Although Mr. Goddard never courted controversy, it sometimes found him. In a 1975 Star article about Mr. Sinatra’s arrival in Toronto, he reported that one of the singer’s bodyguards punched a freelance photographer outside the Royal York Hotel. That night, onstage at Maple Leaf Gardens, Ol’ Blue Eyes called out Mr. Goddard and ripped up the offending article.

The following year, Mr. Goddard dismissively likened the Bay City Rollers to other teenybopper acts. Not only did his assessment unleash a flood of angry letters from the Scottish pop group’s fans (the Star published 67 of them), but several of the band’s most fervent followers picketed the newspaper’s office with placards reading “Sit on it, Goddard” and “Get a Hearing Aid.”

Mr. Goddard knew such reactions came with the job and wasn’t troubled by them. “What I took far more seriously,” he told the Ryerson Review of Journalism in 2019, “is when I would blow a serious review. I would try to tackle something that had meaning and substance and sometimes got it wrong.”

“Peter was an acclaimed critic,” acknowledges Mr. Base, “but also, deep down, a newspaper man who loved a deadline, rolling up the sleeves of his white shirt – always unbuttoned halfway down – and hammering out a review or feature in the Star office at midnight. He was truly one of a kind.”

In 1983, when Mr. Goddard won a National Newspaper Award for critical writing, he compared himself more to veteran crime reporter Gwyn (Jocko) Thomas than to critics he admired. “I write like Jocko,” he said at the time. “I’m out on the street at night, dealing with people. Eighty per cent of what I do is reacting to events in a quick, critical manner.”

Peter Darwin Goddard was born in Toronto on July 13, 1943, the eldest son of Audrey and Jack Goddard, a pianist, adjudicator and educator with the Royal Conservatory of Music. Peter studied at the Conservatory himself, under Margaret Butler, at a time when Glenn Gould could still be found walking its halls. He then went on to obtain his bachelor and master of music degrees from the University of Toronto, where he insisted the faculty allow him to take accredited courses with philosophy instructors Marshall McLuhan and Geoffrey Payzant.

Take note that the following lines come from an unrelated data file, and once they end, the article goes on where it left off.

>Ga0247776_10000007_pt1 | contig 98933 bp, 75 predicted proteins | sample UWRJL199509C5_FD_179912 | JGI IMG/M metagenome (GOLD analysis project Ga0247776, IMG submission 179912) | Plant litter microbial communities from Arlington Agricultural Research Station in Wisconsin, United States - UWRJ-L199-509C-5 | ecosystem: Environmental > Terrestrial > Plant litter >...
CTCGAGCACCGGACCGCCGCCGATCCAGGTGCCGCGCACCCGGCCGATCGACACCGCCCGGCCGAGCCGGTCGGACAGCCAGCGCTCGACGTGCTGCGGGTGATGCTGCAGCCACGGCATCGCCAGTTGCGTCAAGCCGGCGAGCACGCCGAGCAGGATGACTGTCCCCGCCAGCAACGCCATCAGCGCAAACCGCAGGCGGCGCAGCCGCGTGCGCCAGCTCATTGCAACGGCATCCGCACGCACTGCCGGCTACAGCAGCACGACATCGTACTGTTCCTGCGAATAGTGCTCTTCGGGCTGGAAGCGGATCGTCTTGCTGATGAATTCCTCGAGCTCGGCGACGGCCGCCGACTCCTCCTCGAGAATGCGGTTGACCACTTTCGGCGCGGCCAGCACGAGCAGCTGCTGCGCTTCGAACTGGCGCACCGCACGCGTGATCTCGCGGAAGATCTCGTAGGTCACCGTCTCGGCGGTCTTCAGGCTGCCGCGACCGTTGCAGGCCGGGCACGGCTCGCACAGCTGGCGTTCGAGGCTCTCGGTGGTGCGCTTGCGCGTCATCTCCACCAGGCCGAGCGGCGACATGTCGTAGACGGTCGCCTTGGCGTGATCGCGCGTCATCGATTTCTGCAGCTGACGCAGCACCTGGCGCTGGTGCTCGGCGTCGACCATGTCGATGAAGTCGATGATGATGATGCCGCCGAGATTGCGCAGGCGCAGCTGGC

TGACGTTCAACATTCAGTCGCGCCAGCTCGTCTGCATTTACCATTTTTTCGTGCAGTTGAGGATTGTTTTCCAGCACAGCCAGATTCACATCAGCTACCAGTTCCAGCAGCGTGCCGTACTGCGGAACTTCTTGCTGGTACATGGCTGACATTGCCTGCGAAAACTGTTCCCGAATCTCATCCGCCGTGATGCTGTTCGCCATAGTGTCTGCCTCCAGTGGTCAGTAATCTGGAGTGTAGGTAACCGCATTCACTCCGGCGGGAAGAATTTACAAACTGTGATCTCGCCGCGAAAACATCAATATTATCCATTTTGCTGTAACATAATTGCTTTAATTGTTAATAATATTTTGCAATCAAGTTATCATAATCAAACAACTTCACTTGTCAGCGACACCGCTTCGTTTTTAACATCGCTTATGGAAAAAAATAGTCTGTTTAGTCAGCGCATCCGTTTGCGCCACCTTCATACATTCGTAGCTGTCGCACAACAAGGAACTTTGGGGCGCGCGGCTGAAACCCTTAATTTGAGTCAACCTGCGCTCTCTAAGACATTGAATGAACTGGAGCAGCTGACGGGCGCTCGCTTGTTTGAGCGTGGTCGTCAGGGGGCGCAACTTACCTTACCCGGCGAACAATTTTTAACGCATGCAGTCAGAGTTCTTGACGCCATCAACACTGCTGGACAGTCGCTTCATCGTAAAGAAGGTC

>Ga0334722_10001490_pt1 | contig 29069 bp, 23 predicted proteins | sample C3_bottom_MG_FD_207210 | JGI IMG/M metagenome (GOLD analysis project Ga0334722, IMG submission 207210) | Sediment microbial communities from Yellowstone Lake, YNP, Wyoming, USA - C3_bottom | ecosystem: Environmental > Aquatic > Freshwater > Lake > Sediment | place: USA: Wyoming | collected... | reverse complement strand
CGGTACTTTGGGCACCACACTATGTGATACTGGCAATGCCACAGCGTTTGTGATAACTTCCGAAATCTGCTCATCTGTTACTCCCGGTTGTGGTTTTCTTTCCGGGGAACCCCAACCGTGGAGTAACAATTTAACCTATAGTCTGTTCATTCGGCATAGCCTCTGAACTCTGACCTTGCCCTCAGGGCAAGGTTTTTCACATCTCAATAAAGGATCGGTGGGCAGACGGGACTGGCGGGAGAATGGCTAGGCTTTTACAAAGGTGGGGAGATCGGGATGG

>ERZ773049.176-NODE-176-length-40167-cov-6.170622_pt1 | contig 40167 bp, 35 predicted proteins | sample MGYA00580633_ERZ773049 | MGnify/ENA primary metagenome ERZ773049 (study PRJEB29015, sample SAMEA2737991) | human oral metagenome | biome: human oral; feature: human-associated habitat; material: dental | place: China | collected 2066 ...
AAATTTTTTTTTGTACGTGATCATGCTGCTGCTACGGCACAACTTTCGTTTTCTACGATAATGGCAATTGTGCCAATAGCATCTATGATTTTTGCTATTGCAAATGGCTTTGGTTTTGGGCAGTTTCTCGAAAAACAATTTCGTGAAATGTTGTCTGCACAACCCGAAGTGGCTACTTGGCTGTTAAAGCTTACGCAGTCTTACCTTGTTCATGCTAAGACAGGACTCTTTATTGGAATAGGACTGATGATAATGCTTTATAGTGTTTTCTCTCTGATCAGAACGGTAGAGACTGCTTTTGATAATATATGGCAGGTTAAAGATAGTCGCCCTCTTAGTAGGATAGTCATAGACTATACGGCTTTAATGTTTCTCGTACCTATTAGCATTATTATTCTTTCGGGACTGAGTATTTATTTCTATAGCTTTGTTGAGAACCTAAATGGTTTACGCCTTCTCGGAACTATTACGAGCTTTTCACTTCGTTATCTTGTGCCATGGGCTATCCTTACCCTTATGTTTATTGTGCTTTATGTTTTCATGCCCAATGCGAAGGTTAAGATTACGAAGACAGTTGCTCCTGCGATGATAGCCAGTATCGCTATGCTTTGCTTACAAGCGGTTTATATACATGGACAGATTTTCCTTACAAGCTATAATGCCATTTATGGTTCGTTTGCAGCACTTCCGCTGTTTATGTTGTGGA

Mr. Goddard found his new calling as a music journalist at U of T’s Varsity newspaper. In 1966, he began freelancing to The Globe and Mail, covering folk, jazz and classical music and artists from Mr. Lightfoot and Joni Mitchell to the Beatles and the Rolling Stones. From 1968 to 1971, he was the Toronto Telegram’s pop music critic and by 1972 he settled into his full-time tenure at the Star, which lasted for the next 16 years. Later, he taught music history at York University.

Covering the music beat through 1970s, 80s and 90s, when the Toronto scene was thriving, demanded unthinkable stamina. Liz Braun, then a music publicist now a movie critic at the Toronto Sun, remembers seeing Mr. Goddard at least three or four times a week. “Peter was ubiquitous back then,” Ms. Braun recalls. “He covered the big shows at [Maple Leaf] Gardens and the CNE, the middle-sized shows at Massey Hall and O’Keefe Centre and he was at all the supper-club stuff at the Imperial Room and somehow also all the clubs like the Horseshoe, Edge and El Mocambo. And then there was Molson Park and Ontario Place. I don’t know how he did it.”